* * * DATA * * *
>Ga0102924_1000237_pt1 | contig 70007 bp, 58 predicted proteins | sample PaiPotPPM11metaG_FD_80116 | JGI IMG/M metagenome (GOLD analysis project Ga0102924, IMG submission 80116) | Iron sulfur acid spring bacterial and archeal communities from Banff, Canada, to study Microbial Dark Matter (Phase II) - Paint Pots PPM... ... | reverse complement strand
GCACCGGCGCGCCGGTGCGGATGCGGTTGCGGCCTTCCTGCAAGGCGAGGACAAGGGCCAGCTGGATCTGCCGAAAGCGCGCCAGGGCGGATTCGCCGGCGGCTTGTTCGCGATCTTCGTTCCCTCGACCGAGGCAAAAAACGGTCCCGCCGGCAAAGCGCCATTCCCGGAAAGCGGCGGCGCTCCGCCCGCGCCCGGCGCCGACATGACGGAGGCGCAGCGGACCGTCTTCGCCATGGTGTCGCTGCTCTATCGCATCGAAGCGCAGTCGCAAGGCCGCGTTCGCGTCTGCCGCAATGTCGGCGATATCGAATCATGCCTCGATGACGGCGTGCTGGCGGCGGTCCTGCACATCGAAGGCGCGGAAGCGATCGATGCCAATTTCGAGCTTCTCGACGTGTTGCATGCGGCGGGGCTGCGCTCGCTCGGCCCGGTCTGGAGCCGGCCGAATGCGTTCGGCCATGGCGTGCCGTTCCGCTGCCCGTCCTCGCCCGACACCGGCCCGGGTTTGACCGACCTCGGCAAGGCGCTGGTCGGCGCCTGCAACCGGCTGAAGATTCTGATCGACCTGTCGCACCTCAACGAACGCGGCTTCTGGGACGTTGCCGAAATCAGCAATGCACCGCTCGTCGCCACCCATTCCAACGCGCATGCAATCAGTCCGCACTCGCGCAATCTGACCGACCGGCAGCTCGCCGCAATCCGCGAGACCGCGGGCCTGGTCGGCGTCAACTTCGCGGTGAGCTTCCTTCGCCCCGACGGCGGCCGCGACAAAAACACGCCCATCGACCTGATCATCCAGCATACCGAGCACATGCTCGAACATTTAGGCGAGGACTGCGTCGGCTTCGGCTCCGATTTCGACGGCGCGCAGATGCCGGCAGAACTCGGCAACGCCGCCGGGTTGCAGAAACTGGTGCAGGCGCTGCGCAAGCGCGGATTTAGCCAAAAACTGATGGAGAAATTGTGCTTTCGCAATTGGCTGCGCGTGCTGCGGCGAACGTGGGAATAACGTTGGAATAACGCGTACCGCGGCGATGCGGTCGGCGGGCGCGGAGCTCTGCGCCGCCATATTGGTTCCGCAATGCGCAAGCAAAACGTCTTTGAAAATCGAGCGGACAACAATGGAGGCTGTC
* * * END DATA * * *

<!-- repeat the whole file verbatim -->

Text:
>Ga0102924_1000237_pt1 | contig 70007 bp, 58 predicted proteins | sample PaiPotPPM11metaG_FD_80116 | JGI IMG/M metagenome (GOLD analysis project Ga0102924, IMG submission 80116) | Iron sulfur acid spring bacterial and archeal communities from Banff, Canada, to study Microbial Dark Matter (Phase II) - Paint Pots PPM... ... | reverse complement strand
GCACCGGCGCGCCGGTGCGGATGCGGTTGCGGCCTTCCTGCAAGGCGAGGACAAGGGCCAGCTGGATCTGCCGAAAGCGCGCCAGGGCGGATTCGCCGGCGGCTTGTTCGCGATCTTCGTTCCCTCGACCGAGGCAAAAAACGGTCCCGCCGGCAAAGCGCCATTCCCGGAAAGCGGCGGCGCTCCGCCCGCGCCCGGCGCCGACATGACGGAGGCGCAGCGGACCGTCTTCGCCATGGTGTCGCTGCTCTATCGCATCGAAGCGCAGTCGCAAGGCCGCGTTCGCGTCTGCCGCAATGTCGGCGATATCGAATCATGCCTCGATGACGGCGTGCTGGCGGCGGTCCTGCACATCGAAGGCGCGGAAGCGATCGATGCCAATTTCGAGCTTCTCGACGTGTTGCATGCGGCGGGGCTGCGCTCGCTCGGCCCGGTCTGGAGCCGGCCGAATGCGTTCGGCCATGGCGTGCCGTTCCGCTGCCCGTCCTCGCCCGACACCGGCCCGGGTTTGACCGACCTCGGCAAGGCGCTGGTCGGCGCCTGCAACCGGCTGAAGATTCTGATCGACCTGTCGCACCTCAACGAACGCGGCTTCTGGGACGTTGCCGAAATCAGCAATGCACCGCTCGTCGCCACCCATTCCAACGCGCATGCAATCAGTCCGCACTCGCGCAATCTGACCGACCGGCAGCTCGCCGCAATCCGCGAGACCGCGGGCCTGGTCGGCGTCAACTTCGCGGTGAGCTTCCTTCGCCCCGACGGCGGCCGCGACAAAAACACGCCCATCGACCTGATCATCCAGCATACCGAGCACATGCTCGAACATTTAGGCGAGGACTGCGTCGGCTTCGGCTCCGATTTCGACGGCGCGCAGATGCCGGCAGAACTCGGCAACGCCGCCGGGTTGCAGAAACTGGTGCAGGCGCTGCGCAAGCGCGGATTTAGCCAAAAACTGATGGAGAAATTGTGCTTTCGCAATTGGCTGCGCGTGCTGCGGCGAACGTGGGAATAACGTTGGAATAACGCGTACCGCGGCGATGCGGTCGGCGGGCGCGGAGCTCTGCGCCGCCATATTGGTTCCGCAATGCGCAAGCAAAACGTCTTTGAAAATCGAGCGGACAACAATGGAGGCTGTC